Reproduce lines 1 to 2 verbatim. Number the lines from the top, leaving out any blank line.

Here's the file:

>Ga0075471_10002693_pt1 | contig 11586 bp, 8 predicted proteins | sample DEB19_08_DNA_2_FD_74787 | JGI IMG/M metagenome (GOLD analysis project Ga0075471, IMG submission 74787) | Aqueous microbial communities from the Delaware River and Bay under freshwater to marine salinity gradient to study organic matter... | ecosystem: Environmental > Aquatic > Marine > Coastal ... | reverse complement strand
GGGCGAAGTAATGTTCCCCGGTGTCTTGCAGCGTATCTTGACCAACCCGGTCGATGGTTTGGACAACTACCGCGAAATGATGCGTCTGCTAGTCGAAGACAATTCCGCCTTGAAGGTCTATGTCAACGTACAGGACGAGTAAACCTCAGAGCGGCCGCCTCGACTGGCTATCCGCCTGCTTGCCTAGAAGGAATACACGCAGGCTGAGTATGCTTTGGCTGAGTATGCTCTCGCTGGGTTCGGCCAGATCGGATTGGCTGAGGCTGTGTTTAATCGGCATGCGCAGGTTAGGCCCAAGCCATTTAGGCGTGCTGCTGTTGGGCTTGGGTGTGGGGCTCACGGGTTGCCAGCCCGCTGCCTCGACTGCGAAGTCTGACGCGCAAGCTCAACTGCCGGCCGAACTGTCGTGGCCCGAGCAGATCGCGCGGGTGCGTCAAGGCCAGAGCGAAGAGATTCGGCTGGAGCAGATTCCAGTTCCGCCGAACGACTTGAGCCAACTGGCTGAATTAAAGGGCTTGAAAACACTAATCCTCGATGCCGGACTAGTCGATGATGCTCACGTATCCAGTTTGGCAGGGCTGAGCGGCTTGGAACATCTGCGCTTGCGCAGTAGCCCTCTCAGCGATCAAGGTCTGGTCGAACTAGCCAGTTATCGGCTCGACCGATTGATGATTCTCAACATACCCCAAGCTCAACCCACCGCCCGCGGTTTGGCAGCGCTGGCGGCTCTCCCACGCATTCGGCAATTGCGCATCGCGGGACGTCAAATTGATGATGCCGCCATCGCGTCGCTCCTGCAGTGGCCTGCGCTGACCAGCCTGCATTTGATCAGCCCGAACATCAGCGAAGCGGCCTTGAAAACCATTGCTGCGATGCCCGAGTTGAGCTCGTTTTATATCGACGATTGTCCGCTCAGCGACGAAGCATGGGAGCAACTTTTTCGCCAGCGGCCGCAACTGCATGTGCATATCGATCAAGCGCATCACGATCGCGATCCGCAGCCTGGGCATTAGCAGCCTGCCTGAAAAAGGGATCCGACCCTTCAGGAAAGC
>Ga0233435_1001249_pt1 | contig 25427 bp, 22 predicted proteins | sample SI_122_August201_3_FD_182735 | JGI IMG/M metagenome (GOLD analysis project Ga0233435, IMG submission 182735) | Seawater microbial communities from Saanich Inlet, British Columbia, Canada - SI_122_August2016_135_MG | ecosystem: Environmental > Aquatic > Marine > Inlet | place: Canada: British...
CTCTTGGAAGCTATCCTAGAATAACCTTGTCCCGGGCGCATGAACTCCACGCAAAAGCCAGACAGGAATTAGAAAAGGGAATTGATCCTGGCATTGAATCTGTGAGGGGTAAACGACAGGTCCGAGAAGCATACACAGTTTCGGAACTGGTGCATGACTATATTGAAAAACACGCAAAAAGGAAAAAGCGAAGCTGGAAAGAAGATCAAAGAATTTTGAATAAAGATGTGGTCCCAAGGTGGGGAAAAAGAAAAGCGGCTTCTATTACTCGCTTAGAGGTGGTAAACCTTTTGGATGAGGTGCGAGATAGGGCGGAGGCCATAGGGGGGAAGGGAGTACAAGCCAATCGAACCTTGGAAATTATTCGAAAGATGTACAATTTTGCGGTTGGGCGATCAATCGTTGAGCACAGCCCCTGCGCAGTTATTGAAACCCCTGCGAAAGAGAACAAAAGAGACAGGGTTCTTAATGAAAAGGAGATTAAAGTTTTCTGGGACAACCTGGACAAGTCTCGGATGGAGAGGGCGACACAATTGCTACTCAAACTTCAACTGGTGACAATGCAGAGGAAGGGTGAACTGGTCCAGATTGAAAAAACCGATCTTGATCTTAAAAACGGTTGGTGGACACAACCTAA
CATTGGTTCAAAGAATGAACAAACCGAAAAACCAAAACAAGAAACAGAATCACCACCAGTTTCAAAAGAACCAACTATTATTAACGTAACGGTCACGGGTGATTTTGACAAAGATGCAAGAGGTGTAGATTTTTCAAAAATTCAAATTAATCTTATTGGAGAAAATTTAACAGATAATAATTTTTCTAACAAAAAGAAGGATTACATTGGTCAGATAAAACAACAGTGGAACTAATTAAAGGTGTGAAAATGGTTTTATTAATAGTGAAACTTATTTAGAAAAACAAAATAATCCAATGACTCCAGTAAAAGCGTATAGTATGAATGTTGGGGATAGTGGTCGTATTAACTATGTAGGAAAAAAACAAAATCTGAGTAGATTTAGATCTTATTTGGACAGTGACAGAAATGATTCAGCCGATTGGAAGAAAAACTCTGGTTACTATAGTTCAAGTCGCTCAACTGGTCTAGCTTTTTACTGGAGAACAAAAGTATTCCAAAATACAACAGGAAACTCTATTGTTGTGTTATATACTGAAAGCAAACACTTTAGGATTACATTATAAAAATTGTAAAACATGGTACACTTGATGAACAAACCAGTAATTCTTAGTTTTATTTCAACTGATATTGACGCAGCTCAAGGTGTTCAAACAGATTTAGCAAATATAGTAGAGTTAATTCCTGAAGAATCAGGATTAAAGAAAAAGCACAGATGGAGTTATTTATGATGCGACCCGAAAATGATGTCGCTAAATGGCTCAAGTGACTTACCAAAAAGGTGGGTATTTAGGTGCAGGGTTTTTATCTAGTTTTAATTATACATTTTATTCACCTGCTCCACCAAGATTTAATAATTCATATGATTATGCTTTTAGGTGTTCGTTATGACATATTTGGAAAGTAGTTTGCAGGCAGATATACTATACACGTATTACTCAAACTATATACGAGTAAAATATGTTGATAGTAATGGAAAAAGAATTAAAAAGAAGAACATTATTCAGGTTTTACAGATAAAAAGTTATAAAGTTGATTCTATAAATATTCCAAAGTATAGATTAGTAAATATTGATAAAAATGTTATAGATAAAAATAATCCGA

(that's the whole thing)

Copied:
>Ga0075471_10002693_pt1 | contig 11586 bp, 8 predicted proteins | sample DEB19_08_DNA_2_FD_74787 | JGI IMG/M metagenome (GOLD analysis project Ga0075471, IMG submission 74787) | Aqueous microbial communities from the Delaware River and Bay under freshwater to marine salinity gradient to study organic matter... | ecosystem: Environmental > Aquatic > Marine > Coastal ... | reverse complement strand
GGGCGAAGTAATGTTCCCCGGTGTCTTGCAGCGTATCTTGACCAACCCGGTCGATGGTTTGGACAACTACCGCGAAATGATGCGTCTGCTAGTCGAAGACAATTCCGCCTTGAAGGTCTATGTCAACGTACAGGACGAGTAAACCTCAGAGCGGCCGCCTCGACTGGCTATCCGCCTGCTTGCCTAGAAGGAATACACGCAGGCTGAGTATGCTTTGGCTGAGTATGCTCTCGCTGGGTTCGGCCAGATCGGATTGGCTGAGGCTGTGTTTAATCGGCATGCGCAGGTTAGGCCCAAGCCATTTAGGCGTGCTGCTGTTGGGCTTGGGTGTGGGGCTCACGGGTTGCCAGCCCGCTGCCTCGACTGCGAAGTCTGACGCGCAAGCTCAACTGCCGGCCGAACTGTCGTGGCCCGAGCAGATCGCGCGGGTGCGTCAAGGCCAGAGCGAAGAGATTCGGCTGGAGCAGATTCCAGTTCCGCCGAACGACTTGAGCCAACTGGCTGAATTAAAGGGCTTGAAAACACTAATCCTCGATGCCGGACTAGTCGATGATGCTCACGTATCCAGTTTGGCAGGGCTGAGCGGCTTGGAACATCTGCGCTTGCGCAGTAGCCCTCTCAGCGATCAAGGTCTGGTCGAACTAGCCAGTTATCGGCTCGACCGATTGATGATTCTCAACATACCCCAAGCTCAACCCACCGCCCGCGGTTTGGCAGCGCTGGCGGCTCTCCCACGCATTCGGCAATTGCGCATCGCGGGACGTCAAATTGATGATGCCGCCATCGCGTCGCTCCTGCAGTGGCCTGCGCTGACCAGCCTGCATTTGATCAGCCCGAACATCAGCGAAGCGGCCTTGAAAACCATTGCTGCGATGCCCGAGTTGAGCTCGTTTTATATCGACGATTGTCCGCTCAGCGACGAAGCATGGGAGCAACTTTTTCGCCAGCGGCCGCAACTGCATGTGCATATCGATCAAGCGCATCACGATCGCGATCCGCAGCCTGGGCATTAGCAGCCTGCCTGAAAAAGGGATCCGACCCTTCAGGAAAGC